Better Together

A slightly belated post in honor of Valentines Day — a reminder for all the married ladies out there.

Time and time again, I hear spouses talking about how they miss being single and all the different aspects of singleness. They miss their independence, the ability to be spontaneous, to travel, and to pursue hobbies. But I really can’t relate to any of those grievances. I haven’t lost anything by getting married – in fact, I maintain all the same (godly) benefits of singleness but with so much more added on.

1. I have had no problem pursuing my hobbies.

Let’s be real here: when it comes to hobbies, Dave and I are as different as night and day. He is all about skydiving, firearms, nuclear physics, and tracking his car. I am all about cooking, dancing, writing, Disney, and shopping. Our “things” rarely coincide, but neither of us forces our will on the other, so no hobbies take a backseat. Of course, there is give and take: sometimes that means I go shooting with him, or he goes ballroom dancing with me. But it also means that sometimes he goes skydiving while I go shopping. Or I go to Disney while he goes to to a physics workshop. If either of us has the opportunity to do something we love, the other person not only encourages it – they do everything they can to make it happen. I honestly feel like I have more freedom to pursue my passions now than I did when I was single because I have someone in my life encouraging me to “do me” and helping me put my plans into action.

2. I didn’t lose my independence.

I think society has placed this really unfair expectation on married couples that they have to do everything together all the time. I personally prefer doing everything with my husband because he is my best friend and makes every experience even better — but that isn’t always possible. I have “work from wherever” privileges and unlimited PTO, so I have a lot of room to take off and explore. As a service member, my husband obviously does not have that much flexibility. I don’t just sit back and pout if he can’t take off with me. I take advantage of my work freedom, whether or not my husband can join. For example, a couple months ago I found a cheap ticket to Orlando and flew to Disney the next day. My husband wasn’t able to go on such little noice, and that is okay! He can travel alone whenever he wants. I have found that work schedules and other commitments are more significant hindrances to our independence than marriage ever could be – but that’s just how life goes when you are a responsible adult.

3. I have continued to build my identity.

I got married young…there is no way around it. I was 21 years old, and I had so many people tell me I needed to stay single longer in order to “figure out who I am.” And excuse me for being harsh, but that is such a load of garbage. My identity is not staked in my hobbies, my life experiences, or my relationship status. My identity is staked in the Lord Jesus Christ, and that is the identity I build and examine and explore every day. And the little preferences outside of that? My likes and dislikes, hobbies, talents — those are constantly changing and evolving, regardless of my age or relationship status. Because I am a dynamic human being, not static. Because that is just what happens as people age, right? Personalities and preferences change. And while that change can be due in part to your spouse, that’s just because your personality is always shaped by the people around you. Family, friends, colleagues, church family, professors, boyfriends and girlfriends. If you are surrounded by good people, your changes will hopefully be good. If you are surrounded by bad people, your changes will probably be bad – or positive growth will be more difficult. But if you marry the right person (dare I say, someone whose identity is equally rooted in Christ) then “finding yourself” as God intended will be just as easy as it was when you were single.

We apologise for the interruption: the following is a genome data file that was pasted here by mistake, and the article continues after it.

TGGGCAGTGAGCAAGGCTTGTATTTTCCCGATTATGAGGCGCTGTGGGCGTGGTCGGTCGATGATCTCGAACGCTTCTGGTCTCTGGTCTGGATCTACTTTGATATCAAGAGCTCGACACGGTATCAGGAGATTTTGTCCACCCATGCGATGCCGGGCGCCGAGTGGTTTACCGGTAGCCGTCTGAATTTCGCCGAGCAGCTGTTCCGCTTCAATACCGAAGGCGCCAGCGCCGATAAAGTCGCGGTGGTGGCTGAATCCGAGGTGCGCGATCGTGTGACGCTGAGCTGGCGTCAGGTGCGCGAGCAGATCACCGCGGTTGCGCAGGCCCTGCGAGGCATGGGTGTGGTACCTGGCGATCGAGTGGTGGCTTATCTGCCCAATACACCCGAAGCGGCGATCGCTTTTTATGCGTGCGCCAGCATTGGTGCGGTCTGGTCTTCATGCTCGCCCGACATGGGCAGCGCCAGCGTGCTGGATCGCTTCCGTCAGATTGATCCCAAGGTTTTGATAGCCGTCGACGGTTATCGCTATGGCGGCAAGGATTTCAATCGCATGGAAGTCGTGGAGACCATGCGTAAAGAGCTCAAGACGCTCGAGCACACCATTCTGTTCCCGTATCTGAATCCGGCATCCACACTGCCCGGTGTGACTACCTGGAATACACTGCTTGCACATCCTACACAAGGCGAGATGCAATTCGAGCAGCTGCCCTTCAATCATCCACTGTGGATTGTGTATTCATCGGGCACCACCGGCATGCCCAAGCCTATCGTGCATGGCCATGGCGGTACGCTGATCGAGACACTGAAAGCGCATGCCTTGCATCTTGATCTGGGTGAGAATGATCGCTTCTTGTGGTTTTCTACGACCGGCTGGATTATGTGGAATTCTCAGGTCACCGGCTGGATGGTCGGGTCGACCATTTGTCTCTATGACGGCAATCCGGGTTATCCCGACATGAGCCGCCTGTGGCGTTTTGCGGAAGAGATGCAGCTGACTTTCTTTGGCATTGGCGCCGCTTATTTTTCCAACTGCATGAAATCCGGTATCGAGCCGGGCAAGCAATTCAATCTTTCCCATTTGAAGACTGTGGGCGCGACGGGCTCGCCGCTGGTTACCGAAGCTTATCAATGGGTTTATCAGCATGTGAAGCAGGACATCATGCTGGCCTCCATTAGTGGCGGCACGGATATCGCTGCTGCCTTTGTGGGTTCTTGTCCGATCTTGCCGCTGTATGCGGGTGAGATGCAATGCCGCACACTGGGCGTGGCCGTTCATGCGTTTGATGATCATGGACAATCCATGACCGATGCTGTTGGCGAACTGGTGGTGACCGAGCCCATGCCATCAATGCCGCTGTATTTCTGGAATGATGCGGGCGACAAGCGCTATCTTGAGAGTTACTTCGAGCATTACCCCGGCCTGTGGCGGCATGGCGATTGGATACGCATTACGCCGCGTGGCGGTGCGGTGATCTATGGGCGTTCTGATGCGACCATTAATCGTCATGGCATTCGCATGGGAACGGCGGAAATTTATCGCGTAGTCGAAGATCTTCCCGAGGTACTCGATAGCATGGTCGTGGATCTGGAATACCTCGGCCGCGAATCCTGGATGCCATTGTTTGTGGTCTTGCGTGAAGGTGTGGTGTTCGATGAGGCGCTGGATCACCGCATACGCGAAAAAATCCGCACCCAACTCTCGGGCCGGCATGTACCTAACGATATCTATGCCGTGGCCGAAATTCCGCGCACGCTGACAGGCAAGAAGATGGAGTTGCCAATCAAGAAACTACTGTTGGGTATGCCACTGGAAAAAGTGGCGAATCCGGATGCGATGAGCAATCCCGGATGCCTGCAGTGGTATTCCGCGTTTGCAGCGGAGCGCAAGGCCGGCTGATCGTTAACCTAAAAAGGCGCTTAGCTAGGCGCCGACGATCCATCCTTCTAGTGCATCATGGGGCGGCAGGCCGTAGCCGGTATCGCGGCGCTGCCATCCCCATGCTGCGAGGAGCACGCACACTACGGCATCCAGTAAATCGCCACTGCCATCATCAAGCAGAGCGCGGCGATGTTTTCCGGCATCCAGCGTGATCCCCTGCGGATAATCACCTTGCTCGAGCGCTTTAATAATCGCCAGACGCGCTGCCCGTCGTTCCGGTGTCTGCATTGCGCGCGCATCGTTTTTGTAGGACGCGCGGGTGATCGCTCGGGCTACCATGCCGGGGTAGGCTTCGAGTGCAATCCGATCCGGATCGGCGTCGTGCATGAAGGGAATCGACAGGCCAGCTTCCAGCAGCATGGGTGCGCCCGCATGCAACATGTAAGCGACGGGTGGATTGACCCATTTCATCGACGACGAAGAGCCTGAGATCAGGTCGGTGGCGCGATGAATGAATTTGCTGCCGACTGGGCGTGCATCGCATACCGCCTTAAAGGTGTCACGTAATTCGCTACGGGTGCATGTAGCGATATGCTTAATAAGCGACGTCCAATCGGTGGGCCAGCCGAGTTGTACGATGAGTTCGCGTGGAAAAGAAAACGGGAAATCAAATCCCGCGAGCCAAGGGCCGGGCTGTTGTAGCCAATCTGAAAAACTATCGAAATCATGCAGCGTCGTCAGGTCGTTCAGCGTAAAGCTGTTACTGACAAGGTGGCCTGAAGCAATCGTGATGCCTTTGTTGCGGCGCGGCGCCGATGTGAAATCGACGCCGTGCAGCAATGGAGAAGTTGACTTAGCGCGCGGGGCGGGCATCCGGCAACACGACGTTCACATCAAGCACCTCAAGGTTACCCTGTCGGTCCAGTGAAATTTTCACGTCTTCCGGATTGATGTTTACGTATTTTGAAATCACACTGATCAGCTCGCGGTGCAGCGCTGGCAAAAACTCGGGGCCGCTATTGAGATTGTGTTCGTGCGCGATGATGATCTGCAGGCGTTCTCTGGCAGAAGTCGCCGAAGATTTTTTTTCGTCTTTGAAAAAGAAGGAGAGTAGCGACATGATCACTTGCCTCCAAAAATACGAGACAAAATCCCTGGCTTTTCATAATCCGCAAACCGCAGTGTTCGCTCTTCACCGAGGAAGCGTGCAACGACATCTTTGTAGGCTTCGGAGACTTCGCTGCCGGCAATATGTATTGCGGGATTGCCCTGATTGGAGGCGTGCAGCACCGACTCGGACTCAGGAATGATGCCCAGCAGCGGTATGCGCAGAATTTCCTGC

And this is NOT at all to say that being single is bad – of course it isn’t! It just hurts my heart that so many married couples feel like they have lost something. It really shouldn’t be that way because marriage is the ultimate illustration of Christ’s love for us. 

Marriage done God’s way takes all of the joy and beauty of singleness and enhances and multiplies it. I know not every relationship is there yet – and heaven knows I have been in relationships in the past that made me miss being single. I dated guys that acted more like parents, trying to control what I could and could not do. I was that girl who totally changed to fit in with a guy. I was that girl playing Call of Duty regularly, wearing Star Wars t-shirts, and camping (ew). I thank God every day that I married a man who loves me for me and encourages me to always be me. If you’re married to someone who makes you miss being single – maybe it’s time for a heart to heart. Being single is great when you are single, but if you are married and missing the “good old days,” then something needs to change.

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